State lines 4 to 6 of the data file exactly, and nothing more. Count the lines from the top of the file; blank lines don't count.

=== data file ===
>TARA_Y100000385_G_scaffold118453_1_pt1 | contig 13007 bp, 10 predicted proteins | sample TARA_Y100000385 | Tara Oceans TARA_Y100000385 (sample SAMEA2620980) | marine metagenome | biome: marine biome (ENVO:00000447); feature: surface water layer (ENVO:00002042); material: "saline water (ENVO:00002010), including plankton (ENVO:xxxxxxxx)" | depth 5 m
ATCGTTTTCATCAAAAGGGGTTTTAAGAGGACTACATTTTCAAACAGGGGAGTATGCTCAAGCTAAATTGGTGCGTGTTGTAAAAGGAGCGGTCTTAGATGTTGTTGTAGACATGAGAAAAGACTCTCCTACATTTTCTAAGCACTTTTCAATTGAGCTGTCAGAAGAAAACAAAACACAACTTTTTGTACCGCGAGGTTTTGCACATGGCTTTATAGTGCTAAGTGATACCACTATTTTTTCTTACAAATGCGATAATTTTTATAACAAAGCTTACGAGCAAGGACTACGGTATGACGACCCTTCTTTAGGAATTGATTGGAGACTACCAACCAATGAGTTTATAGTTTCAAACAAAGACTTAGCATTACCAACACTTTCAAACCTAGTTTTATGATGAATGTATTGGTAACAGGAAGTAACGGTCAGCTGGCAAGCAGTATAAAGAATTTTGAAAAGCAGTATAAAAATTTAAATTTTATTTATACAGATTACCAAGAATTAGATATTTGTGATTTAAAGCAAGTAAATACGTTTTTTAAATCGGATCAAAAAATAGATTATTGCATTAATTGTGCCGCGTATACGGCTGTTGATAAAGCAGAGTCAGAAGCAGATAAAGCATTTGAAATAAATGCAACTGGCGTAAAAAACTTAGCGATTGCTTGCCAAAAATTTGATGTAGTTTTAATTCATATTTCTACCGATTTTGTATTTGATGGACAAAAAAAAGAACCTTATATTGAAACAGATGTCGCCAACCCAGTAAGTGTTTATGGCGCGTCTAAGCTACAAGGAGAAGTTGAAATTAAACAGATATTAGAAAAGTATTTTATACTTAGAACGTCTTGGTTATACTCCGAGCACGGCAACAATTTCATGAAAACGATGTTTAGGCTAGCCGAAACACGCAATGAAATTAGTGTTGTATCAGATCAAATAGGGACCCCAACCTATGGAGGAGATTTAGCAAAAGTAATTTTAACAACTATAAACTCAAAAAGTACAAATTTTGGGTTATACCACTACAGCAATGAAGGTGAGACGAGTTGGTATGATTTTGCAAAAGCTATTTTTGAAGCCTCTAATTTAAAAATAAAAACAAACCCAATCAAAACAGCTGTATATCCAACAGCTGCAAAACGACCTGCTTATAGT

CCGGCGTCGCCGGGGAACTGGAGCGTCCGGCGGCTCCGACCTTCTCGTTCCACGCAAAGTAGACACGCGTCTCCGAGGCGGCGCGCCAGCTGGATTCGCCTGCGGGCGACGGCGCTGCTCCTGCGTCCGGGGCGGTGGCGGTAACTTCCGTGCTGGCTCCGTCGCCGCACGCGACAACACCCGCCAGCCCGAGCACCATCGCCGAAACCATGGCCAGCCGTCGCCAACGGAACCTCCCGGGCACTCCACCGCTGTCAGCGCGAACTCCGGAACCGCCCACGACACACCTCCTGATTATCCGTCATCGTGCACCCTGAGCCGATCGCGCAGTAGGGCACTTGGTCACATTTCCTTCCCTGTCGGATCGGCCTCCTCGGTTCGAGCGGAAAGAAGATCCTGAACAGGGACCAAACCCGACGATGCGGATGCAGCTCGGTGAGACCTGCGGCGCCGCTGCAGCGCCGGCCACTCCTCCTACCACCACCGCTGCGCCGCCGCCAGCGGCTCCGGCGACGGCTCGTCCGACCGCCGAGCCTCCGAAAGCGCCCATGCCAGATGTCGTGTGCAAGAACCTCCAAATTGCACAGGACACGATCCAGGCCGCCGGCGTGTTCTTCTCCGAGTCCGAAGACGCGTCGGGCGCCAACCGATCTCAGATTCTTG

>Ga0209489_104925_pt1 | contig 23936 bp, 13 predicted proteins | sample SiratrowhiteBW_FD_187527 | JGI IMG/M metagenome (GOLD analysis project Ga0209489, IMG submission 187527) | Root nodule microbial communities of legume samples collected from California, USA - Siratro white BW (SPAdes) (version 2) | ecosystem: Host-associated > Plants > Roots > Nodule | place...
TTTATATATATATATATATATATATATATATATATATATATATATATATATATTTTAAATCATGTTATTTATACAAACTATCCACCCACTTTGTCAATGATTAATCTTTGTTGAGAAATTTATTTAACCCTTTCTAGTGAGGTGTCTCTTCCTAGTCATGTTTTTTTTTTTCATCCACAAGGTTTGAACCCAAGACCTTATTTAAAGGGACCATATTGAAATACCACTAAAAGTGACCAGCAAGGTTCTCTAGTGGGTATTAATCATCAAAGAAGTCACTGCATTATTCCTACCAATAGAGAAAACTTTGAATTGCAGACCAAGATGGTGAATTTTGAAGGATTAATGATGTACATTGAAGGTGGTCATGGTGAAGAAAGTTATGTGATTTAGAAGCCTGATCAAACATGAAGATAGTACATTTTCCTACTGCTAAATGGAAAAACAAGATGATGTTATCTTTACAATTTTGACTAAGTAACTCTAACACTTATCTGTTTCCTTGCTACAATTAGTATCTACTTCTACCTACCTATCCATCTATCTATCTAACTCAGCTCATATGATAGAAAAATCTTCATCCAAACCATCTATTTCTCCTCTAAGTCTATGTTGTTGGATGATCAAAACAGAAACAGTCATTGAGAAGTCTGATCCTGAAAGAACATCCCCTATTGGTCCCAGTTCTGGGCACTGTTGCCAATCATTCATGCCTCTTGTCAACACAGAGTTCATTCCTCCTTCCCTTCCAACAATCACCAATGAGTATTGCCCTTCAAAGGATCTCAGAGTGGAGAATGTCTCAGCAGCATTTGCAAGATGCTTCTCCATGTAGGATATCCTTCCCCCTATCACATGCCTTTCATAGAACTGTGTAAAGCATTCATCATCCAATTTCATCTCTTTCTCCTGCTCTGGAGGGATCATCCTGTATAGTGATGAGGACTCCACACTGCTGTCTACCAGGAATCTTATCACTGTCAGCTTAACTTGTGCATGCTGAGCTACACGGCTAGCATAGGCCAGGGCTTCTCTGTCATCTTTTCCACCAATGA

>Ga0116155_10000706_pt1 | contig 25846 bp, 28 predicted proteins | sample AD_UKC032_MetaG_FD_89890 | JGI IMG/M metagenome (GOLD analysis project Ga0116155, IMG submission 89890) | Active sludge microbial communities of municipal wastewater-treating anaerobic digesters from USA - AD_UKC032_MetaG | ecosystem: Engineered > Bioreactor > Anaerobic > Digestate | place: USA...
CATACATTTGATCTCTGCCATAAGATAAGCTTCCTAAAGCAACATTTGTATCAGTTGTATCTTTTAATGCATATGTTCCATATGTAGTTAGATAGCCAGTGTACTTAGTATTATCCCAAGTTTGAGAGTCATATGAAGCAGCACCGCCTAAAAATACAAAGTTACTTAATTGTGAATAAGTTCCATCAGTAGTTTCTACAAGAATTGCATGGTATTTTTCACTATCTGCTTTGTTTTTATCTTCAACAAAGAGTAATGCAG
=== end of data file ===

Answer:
>Ga0209489_104925_pt1 | contig 23936 bp, 13 predicted proteins | sample SiratrowhiteBW_FD_187527 | JGI IMG/M metagenome (GOLD analysis project Ga0209489, IMG submission 187527) | Root nodule microbial communities of legume samples collected from California, USA - Siratro white BW (SPAdes) (version 2) | ecosystem: Host-associated > Plants > Roots > Nodule | place...
TTTATATATATATATATATATATATATATATATATATATATATATATATATATTTTAAATCATGTTATTTATACAAACTATCCACCCACTTTGTCAATGATTAATCTTTGTTGAGAAATTTATTTAACCCTTTCTAGTGAGGTGTCTCTTCCTAGTCATGTTTTTTTTTTTCATCCACAAGGTTTGAACCCAAGACCTTATTTAAAGGGACCATATTGAAATACCACTAAAAGTGACCAGCAAGGTTCTCTAGTGGGTATTAATCATCAAAGAAGTCACTGCATTATTCCTACCAATAGAGAAAACTTTGAATTGCAGACCAAGATGGTGAATTTTGAAGGATTAATGATGTACATTGAAGGTGGTCATGGTGAAGAAAGTTATGTGATTTAGAAGCCTGATCAAACATGAAGATAGTACATTTTCCTACTGCTAAATGGAAAAACAAGATGATGTTATCTTTACAATTTTGACTAAGTAACTCTAACACTTATCTGTTTCCTTGCTACAATTAGTATCTACTTCTACCTACCTATCCATCTATCTATCTAACTCAGCTCATATGATAGAAAAATCTTCATCCAAACCATCTATTTCTCCTCTAAGTCTATGTTGTTGGATGATCAAAACAGAAACAGTCATTGAGAAGTCTGATCCTGAAAGAACATCCCCTATTGGTCCCAGTTCTGGGCACTGTTGCCAATCATTCATGCCTCTTGTCAACACAGAGTTCATTCCTCCTTCCCTTCCAACAATCACCAATGAGTATTGCCCTTCAAAGGATCTCAGAGTGGAGAATGTCTCAGCAGCATTTGCAAGATGCTTCTCCATGTAGGATATCCTTCCCCCTATCACATGCCTTTCATAGAACTGTGTAAAGCATTCATCATCCAATTTCATCTCTTTCTCCTGCTCTGGAGGGATCATCCTGTATAGTGATGAGGACTCCACACTGCTGTCTACCAGGAATCTTATCACTGTCAGCTTAACTTGTGCATGCTGAGCTACACGGCTAGCATAGGCCAGGGCTTCTCTGTCATCTTTTCCACCAATGA

>Ga0116155_10000706_pt1 | contig 25846 bp, 28 predicted proteins | sample AD_UKC032_MetaG_FD_89890 | JGI IMG/M metagenome (GOLD analysis project Ga0116155, IMG submission 89890) | Active sludge microbial communities of municipal wastewater-treating anaerobic digesters from USA - AD_UKC032_MetaG | ecosystem: Engineered > Bioreactor > Anaerobic > Digestate | place: USA...